Author: Satoshi Amako, Waseda University
There is no doubt that China is building up its military capabilities. Nor that Japanese Prime Minister Shinzo Abe played up the threat of China, which spends three times as much as Japan does on its national defence, as a justification for new security legislation in Japan. But deeper scrutiny of this issue requires a broader perspective on China’s strategic intentions.
Deng Xiaoping, China’s top leader in the 1980s, set forth the slogan of ‘hide and bide’. Deng meant that China should keep a low profile while building up its power and he ordered a close aide to start a naval development program.
The country has since consistently developed a strategy for increasing its power. China has achieved substantial progress in economic development and formulated a security policy under which the Communist Party pushes nationalism and the armed forces take a tough stance.
China’s intentions behind its maritime advances of recent years should be assessed in that context. While China’s maritime expansion is aimed at gaining a grip over marine resources in the South China Sea and ensuring free navigation in the East China Sea, it is the presence of the United States that weighs most heavily on China’s mind.
Washington has come up with a policy of ‘rebalancing’ toward Asia to keep Beijing in check. But Chinese leadership under President Xi Jinping is hoping to wrest control of the South and East China Seas by sometime around 2020 and grow into a world power on par with the United States by mid-century. Beijing showing off its military power could be considered to be in line with that diplomatic strategy.
Abe cited the threat of China in justifying the security-related bills which the Japanese Diet passed on 19 September 2015. But a closer look into the Abe government’s defence policy reforms reveals that a lot of it is not addressing China’s military build-up. This seems to hint that Abe is pointing to the threat of China not so much in response to its expansionary strategy but as a means of expediency in helping to realise his pet policy of allowing Japan to exercise the right to collective self-defence.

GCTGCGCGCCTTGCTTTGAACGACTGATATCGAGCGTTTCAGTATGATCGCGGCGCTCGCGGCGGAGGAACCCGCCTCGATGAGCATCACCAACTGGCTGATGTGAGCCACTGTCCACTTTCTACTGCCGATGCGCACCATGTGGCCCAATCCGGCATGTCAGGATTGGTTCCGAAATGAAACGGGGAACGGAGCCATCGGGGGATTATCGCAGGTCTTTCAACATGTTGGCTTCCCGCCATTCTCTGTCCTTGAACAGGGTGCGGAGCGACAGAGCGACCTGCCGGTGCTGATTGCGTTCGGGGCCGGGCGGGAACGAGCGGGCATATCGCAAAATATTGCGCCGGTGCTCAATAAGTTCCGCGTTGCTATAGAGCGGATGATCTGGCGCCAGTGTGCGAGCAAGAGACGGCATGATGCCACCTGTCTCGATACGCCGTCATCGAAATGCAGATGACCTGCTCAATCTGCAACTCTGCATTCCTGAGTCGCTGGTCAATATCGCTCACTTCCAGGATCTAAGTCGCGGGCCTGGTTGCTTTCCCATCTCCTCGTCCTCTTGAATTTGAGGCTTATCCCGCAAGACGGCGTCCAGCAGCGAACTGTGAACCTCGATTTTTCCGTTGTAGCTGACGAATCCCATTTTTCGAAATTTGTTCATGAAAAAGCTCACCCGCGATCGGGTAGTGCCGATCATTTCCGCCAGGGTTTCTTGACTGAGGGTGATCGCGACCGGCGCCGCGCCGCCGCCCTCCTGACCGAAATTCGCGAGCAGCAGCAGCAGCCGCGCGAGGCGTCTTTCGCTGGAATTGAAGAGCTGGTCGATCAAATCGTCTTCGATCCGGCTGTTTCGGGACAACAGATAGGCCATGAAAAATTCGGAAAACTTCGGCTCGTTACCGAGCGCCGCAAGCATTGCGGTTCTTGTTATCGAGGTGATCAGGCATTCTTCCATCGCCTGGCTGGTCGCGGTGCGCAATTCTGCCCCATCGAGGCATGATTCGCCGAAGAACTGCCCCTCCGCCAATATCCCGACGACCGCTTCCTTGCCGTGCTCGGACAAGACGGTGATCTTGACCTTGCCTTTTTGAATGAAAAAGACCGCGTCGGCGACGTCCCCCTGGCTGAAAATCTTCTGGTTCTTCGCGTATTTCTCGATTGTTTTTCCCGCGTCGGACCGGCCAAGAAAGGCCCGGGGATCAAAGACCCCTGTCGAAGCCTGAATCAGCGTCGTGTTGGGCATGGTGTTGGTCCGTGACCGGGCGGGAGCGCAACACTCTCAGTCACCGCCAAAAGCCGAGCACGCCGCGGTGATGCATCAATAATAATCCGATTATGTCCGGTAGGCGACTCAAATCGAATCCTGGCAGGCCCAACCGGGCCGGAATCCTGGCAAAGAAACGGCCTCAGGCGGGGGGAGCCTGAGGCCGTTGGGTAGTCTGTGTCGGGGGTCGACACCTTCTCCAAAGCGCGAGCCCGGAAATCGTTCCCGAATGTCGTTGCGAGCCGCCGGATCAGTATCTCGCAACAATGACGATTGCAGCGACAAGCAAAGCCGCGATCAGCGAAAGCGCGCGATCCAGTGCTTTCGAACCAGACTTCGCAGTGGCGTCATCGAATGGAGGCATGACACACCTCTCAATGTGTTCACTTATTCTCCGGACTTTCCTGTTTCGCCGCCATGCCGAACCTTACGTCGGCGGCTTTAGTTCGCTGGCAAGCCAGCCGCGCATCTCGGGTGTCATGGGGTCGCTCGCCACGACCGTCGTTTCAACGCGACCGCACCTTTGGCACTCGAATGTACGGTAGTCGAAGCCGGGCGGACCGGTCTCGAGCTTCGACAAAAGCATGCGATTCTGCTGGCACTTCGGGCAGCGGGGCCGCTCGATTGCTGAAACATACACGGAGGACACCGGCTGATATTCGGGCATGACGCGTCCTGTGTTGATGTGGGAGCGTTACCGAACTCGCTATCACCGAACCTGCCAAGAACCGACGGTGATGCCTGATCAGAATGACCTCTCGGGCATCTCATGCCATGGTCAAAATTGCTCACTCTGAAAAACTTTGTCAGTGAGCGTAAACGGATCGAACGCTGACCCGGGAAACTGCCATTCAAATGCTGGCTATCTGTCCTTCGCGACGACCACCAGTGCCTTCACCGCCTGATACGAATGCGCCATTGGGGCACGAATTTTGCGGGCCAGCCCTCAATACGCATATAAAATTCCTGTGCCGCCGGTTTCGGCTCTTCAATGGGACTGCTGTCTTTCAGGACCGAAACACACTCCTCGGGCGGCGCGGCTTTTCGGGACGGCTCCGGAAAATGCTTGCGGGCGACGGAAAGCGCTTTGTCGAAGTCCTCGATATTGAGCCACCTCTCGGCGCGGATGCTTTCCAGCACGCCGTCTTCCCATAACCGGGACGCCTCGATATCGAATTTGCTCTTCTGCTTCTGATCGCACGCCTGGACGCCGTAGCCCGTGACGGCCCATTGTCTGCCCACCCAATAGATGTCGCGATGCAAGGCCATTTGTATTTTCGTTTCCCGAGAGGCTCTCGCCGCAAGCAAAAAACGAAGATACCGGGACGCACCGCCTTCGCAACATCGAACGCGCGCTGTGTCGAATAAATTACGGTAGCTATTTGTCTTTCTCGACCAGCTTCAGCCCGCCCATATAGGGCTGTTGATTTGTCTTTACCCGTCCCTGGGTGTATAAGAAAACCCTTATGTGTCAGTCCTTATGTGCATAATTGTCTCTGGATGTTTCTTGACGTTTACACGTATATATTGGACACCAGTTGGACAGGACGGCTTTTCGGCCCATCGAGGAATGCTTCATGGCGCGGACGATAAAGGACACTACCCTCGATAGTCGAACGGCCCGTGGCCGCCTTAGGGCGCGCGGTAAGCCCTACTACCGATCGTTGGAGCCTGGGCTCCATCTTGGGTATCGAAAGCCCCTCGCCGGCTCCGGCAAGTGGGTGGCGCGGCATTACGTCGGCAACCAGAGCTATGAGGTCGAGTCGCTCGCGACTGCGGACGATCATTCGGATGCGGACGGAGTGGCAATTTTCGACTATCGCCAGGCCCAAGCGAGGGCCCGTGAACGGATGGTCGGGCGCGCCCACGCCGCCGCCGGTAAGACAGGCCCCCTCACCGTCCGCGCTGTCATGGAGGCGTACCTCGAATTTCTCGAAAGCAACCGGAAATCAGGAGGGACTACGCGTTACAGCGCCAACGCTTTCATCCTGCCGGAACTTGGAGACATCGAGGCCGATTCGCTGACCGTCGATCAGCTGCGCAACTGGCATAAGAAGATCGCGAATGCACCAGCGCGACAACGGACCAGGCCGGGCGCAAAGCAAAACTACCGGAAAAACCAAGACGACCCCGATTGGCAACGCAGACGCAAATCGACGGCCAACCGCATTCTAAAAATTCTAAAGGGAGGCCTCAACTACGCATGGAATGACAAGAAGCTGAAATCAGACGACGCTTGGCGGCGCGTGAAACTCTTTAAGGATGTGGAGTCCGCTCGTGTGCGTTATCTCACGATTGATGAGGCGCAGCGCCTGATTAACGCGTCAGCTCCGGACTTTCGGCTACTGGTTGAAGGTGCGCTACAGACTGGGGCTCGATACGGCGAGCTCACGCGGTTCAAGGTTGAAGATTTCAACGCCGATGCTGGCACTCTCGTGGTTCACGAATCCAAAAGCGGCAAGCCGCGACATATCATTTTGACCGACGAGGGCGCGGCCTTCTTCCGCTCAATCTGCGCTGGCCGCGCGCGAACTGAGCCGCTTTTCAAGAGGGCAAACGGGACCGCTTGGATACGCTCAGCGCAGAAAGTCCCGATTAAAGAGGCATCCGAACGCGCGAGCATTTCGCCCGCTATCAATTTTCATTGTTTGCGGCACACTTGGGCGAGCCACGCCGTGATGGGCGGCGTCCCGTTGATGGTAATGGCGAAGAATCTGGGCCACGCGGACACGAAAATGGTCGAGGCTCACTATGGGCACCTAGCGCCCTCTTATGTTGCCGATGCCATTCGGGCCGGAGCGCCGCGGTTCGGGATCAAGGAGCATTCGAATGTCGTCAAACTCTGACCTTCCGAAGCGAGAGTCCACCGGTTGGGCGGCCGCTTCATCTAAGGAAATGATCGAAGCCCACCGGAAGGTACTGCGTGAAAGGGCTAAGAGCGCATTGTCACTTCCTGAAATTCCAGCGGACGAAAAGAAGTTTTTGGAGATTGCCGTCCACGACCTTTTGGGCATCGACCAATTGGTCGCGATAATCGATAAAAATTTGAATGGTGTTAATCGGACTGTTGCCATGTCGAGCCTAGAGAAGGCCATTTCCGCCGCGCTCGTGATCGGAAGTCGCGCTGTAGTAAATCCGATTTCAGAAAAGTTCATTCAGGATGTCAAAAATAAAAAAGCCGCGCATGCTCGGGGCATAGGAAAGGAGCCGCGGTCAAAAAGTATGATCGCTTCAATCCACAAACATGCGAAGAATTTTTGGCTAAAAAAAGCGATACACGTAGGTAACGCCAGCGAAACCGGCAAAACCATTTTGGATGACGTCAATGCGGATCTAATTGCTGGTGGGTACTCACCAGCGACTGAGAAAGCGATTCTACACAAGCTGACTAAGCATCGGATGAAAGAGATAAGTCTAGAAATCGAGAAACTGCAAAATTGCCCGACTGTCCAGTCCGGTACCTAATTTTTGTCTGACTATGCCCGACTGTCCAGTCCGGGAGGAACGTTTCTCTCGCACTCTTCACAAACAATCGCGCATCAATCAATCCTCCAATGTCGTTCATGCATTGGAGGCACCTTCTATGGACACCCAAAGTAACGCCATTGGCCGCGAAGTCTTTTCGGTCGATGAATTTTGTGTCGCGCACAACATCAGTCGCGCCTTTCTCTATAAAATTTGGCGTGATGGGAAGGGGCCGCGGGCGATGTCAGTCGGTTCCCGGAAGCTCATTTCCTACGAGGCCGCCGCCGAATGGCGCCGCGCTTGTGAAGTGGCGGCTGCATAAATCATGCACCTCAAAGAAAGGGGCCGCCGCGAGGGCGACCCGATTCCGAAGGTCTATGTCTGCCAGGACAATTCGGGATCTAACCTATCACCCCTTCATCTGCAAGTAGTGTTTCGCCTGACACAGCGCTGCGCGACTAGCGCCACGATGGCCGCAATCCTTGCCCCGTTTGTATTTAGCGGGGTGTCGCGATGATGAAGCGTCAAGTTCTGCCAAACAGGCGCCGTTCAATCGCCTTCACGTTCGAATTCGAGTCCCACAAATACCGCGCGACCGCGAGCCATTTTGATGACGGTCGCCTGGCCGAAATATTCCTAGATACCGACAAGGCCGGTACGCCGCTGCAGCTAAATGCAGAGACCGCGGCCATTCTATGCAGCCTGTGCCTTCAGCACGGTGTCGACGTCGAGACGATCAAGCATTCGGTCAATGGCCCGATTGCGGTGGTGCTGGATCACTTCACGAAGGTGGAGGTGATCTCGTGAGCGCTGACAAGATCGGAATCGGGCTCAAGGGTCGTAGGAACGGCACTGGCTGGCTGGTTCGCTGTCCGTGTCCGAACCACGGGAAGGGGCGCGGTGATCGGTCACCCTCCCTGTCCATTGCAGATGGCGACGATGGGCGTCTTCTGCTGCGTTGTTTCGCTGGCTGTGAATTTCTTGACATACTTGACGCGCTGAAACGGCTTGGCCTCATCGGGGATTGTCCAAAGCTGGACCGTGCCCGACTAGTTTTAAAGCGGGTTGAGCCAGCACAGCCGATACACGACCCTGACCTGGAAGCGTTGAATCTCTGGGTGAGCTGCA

China has so far responded with a restrained attitude, precisely because it is seeing through all the subterfuge. Beijing probably judges that stronger criticism of Japan would only give more persuasive power to Abe’s argument.
Now that Abe’s security legislation has passed, allowing Japan to exercise limited forms of collective self-defence, Japan should ensure that in practice this remains only a possibility. The exercise of the right to collective self-defence would be best keep as a diplomatic bargaining chip for the future. This is because the United States remains far ahead of China in terms of military capabilities, and there is a deep-rooted argument in China that the Japan–US alliance poses a threat. Simply touting a stronger Japan–US alliance would allow Japan to achieve sufficient deterrence.
China would be likely to build up its military power with a vengeance if Japan were to indicate any possibility of teaming up with the United States and exercising the right to collective self-defence — or staging an attack — above and beyond merely strengthening the alliance. That would invite a security dilemma, whereby military build-up on one side fuels build-up on the other. Japan should not emphasise the threat of China any further.
It is essential, before everything else, to set up a security framework that covers the entire East Asian region. One possibility could be to set up a forum for experts and officials from Japan, the United States and China to regularly discuss regional security concerns.
Developing a security policy that does not rely on military power alone will be no less important. Japan and China should seek a strategic separation of politics and the economy, forming solid connections through trade and personal interactions so that political tension may no longer lead directly to destabilised bilateral relations. Other countries could also adopt the same strategy toward China.
There are many domains where Japan and China could cooperate. China’s population is ageing rapidly as a consequence of the country’s (recently overturned) one-child policy. Building a better social security system has therefore emerged as a major domestic challenge. Environmental pollution is a serious problem. And there is a need for a sustainable economic policy that will involve energy conservation and recycling.
That is exactly where Japan has an opening — an opportunity to provide China not only with its environmental technologies but also with all the systems and know-how that come with them. The area of aged care also provides possibilities to adopt Japanese-style services and human resources development measures. Accumulating these and other steps of cooperation will help build mutual trust.
Xi’s leadership is seeking to strengthen cohesion through anti-corruption campaigns, while at the same time controlling information to put a gag on domestic society. But as private-sector exchanges flourish, as seen in the recent spending sprees by Chinese tourists visiting Japan, any attempts to portray Japan as the ‘bad guy’ will no longer convince the public. It is no longer as easy for China to play the anti-Japanese trump card to justify the rule of the Communist Party.
Satoshi Amako is Director of the Waseda Institute of Contemporary China Studies, Waseda University.
A version of this article was first published here in The Asahi Shimbun.